Derek Fordjour, Blue Horn, 2017. Courtesy of The Brooklyn Museum

The Slipstream: Reflection, Resilience, and Resistance in the Art of Our Time
The Brooklyn Museum
From May 14, 2021 – March 20, 2022

From May 14, 2021 through March 20, 2022, The Slipstream: Reflection, Resilience, and Resistance in the Art of Our Time will premiere at the Brooklyn Museum, featuring an exhibition that contemplates the tumultuous year of 2020 and its lasting impact on the future through new contemporary acquisitions, including artists Mel Chin, Arthur Jafa, Tschabalala Self, Simone Leigh, among others. The exhibition draws examples from the Brooklyn Museum’s renowned collection of contemporary art to examine the 2020 experience from a pandemic and civil unrest to a contested Presidential election and unchecked climate change, or the slipstream of 2020. This is all tied together with the exhibition’s title, which is borrowed from the aeronautical term which refers to the “pull of the current that is left in the wake of a large and powerful object.”

The Slipstream features works by multiple generations of artists dating from the 1960s to present day, with a centering on artists of color. Organized in seven sections including collective power, family ties, spiritual well-being, relationships to nature, and the simple rituals of daily life, visitors can view more than 60 artworks across a variety of mediums and styles. The exhibition overall hopes for individuals to find their feelings of fear, grief, vulnerability, anger, isolation, and despair, as well as those of joy, determination, and love through the artwork.

“The concept of the slipstream provides a vantage point from which to contemplate what has just passed while still feeling its pull, and to consider meaningful ways to move forward,” Eugenie Tsai, one of the exhibition’s curators, said. “The exhibition underscores the Brooklyn Museum’s longstanding commitment to building a collection that reflects diversity, equity, inclusion, and access, and to presenting art that centers the stories of people of color.”

Among the recent acquisitions featured in The Slipstream are major installations including Mel Chin’s long-running environmental justice project, The Fundred Reserve (2008–2019), and Simone Leigh’s Loophole of Retreat (2019), which is inspired by American abolitionist Harriet Jacobs’ autobiography recalling her journey to freedom. Recently acquired video and film works are also featured in The Slipstream, including Arthur Jafa’s film, akingdoncomethas (2018), which was made from found footage of Black church services and gospel performances, William Kentridge’s 4 Soho Eckstein Films (1989–91), which explores race and whiteness in South Africa’s apartheid system, and Tourmaline’s Salacia (2019), which follows a Black trans woman and sex worker as she navigates the harsh systems of racism and transphobia in New York during the 19th century.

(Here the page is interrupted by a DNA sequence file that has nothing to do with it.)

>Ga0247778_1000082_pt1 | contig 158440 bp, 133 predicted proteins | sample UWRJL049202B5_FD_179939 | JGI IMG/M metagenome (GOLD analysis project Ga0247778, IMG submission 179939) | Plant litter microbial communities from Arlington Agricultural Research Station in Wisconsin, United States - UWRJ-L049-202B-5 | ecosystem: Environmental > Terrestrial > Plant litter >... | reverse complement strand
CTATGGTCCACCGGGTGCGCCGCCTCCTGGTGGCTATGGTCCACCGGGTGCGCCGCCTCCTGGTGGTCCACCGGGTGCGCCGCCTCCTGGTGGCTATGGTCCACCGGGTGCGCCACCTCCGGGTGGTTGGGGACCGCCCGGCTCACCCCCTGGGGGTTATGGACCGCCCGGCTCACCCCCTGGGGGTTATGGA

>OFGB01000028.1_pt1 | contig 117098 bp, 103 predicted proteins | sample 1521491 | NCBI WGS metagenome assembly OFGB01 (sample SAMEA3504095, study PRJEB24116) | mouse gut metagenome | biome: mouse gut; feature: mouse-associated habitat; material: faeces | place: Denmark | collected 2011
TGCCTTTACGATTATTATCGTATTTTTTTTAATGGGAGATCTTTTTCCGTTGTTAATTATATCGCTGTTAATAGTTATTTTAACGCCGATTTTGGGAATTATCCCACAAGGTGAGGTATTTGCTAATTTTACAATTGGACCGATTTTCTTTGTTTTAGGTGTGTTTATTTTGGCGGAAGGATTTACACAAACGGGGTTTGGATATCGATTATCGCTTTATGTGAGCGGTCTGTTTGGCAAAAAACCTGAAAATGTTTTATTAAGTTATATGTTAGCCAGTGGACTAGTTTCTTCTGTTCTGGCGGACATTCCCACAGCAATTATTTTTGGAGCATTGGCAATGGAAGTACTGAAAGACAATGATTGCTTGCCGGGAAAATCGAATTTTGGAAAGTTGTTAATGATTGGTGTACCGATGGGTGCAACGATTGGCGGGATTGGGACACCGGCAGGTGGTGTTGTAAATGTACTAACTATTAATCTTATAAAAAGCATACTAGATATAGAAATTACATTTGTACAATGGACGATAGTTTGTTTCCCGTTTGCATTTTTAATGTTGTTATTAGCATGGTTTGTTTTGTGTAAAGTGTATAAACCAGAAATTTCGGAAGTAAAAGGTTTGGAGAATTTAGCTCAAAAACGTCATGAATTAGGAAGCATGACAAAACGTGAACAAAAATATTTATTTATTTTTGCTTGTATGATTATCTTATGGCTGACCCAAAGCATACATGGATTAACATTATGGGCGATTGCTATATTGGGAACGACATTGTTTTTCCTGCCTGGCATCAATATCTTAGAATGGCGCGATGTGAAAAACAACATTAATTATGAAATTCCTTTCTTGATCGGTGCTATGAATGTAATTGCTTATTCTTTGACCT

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Textiles, appliqué, collage, and text are also among the broad range of techniques and materials used to expand the boundaries of contemporary art-making in the exhibition. Sadie Barnette enlarges and embellishes 500 files that the FBI gathered on her father, a former Black Panther member in My Father’s FBI File; Government Employees Installation (2017). Hugo McCloud uses hundreds of scraps from single-use plastic bags to display the way plastics travel from mass manufacturing to consumption and disposal in his work titled, cycle (2020). Using painted and found fabric appliqué and collage to capture a moment of lighthearted mischief among three exaggerated human forms is Tschabalala Self’s painting, Piss (2019), while Diedrick Brackens’ when no softness came (2019) is a textile work inspired by Black cowboys who reimagine the trope of the heroic male on horseback.

Other works speak to the issues presented in 2020 such as Paul Ramírez Jonas’ The Commons (2011), which is an interactive artwork that reconsiders the purpose of monuments, allowing viewers to add to the cork sculpture, shifting the focus from an individual leader to a collective power. Dindga McCannon’s painting, West Indian Day Parade (1976) celebrates the annual Caribbean carnival that surrounds the streets of the Brooklyn Museum, and Emma Amos’ Flower Sniffer (1966) depicts leisure and joy in the lives of Black people – a political act in its time and today.


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In conjunction with the exhibition, the Brooklyn Museum will debut a major commission designed by Nick Cave in collaboration with Bob Faust. Setting the tone for the works on view, Truth Be Told was originally created in response to the police killing of George Floyd in May 2020.

For more information on the exhibition, click here.

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